In the current context of forest ecosystem management, partial harvesting has been proposed as a silvicultural tool to augment forest variability on managed landscapes and to accelerate the development of structural and compositional attributes of old-growth/late successional stands. The aims of this paper were to (1) identify and characterize, based on the literature, the structural attributes of old-growth aspen-dominated stands in the North American boreal mixedwood forest, and (2) examine the short-term potential of partial harvesting in aspen-dominated stands to accelerate stand development toward these old-growth characteristics. Two stand types – pure aspen (93% aspen basal area) and mixed aspen (81% aspen basal area) – were monitored over a 12-year post-treatment period. The scientific literature suggests that compared to pure, even-aged premature or mature stands, old-growth aspen stands have lower merchantable stem densities and basal area, more large aspen stems, higher stem size variability, more than one cohort of trees, greater percentage area occupied by gaps, higher expanded gap area, and more and larger snags and downed wood. In addition, old-growth aspen mixedwoods characteristically have more shade-tolerant conifers in understory and overstory layers than younger, mature stands. Results of this study indicate that light thinning from below (33% basal area removal) applied in pure aspen stands successfully retained most of the structural attributes of mature aspen stands, but did not generally “accelerate succession” toward old-growth traits in the 12-year time interval since treatment. A dispersed free thinning (45% basal area removal in all merchantable size classes) applied in mixed aspen stands showed its potential to “accelerate succession” by creating canopy gaps similar to old-growth aspen stands and by promoting recruitment of both tolerant and intolerant tree species. Two high intensity partial harvesting treatments, a thinning from above of 61% basal area in pure aspen stands and 400 m2 gap cuts (54% basal area removal) in mixed aspen stands may set back stand development by disproportionally favoring recruitment and growth of intolerant hardwood species.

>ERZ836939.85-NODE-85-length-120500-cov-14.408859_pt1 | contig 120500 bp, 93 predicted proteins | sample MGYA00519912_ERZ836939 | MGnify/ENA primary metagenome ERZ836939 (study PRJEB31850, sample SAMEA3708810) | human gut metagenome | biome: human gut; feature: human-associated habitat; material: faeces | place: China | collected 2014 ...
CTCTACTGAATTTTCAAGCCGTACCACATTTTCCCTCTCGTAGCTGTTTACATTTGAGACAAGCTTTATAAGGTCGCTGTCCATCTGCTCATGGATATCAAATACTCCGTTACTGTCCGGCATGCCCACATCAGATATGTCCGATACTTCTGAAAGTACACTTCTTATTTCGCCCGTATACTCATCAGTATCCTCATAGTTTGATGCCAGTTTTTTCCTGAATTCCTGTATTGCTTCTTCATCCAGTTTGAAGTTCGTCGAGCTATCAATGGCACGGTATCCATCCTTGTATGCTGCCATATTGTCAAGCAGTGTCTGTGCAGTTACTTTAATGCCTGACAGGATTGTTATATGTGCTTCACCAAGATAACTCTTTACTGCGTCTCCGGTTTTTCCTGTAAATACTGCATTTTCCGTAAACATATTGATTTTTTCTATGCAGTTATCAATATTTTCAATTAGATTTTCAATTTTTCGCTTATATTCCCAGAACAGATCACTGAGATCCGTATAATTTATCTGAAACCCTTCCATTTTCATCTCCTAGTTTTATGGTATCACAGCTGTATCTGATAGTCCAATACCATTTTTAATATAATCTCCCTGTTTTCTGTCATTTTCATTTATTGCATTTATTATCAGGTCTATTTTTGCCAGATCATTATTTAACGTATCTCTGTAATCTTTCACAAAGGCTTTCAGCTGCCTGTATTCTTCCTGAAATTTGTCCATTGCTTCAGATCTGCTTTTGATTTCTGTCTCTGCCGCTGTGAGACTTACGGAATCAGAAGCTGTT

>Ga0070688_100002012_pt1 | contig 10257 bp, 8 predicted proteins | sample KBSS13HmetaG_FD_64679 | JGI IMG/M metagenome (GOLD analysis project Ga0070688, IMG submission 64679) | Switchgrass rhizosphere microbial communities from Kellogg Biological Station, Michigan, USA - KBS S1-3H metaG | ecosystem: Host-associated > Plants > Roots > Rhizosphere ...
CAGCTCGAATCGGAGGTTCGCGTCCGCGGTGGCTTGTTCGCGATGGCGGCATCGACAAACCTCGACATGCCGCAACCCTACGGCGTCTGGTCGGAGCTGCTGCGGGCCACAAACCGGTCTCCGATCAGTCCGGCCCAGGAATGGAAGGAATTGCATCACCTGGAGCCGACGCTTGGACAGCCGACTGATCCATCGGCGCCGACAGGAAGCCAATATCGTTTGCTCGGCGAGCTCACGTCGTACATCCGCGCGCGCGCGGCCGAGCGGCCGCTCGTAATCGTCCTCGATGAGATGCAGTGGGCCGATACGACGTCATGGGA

Klaus Puettmann, Scott McG Wilson, Susan Baker, Pablo J Donoso, Lars Drössler, Girma Amente, Thomas Knoke, Yuanchang Lu, Susanna Nocentini, Francis E Putz, Toshiya Yoshida, Jürgen Bauhus, Brian Harvey. Silvicultural alternatives to conventional even-aged forest management - what limits global adoption? 2015. Forest Ecosystems online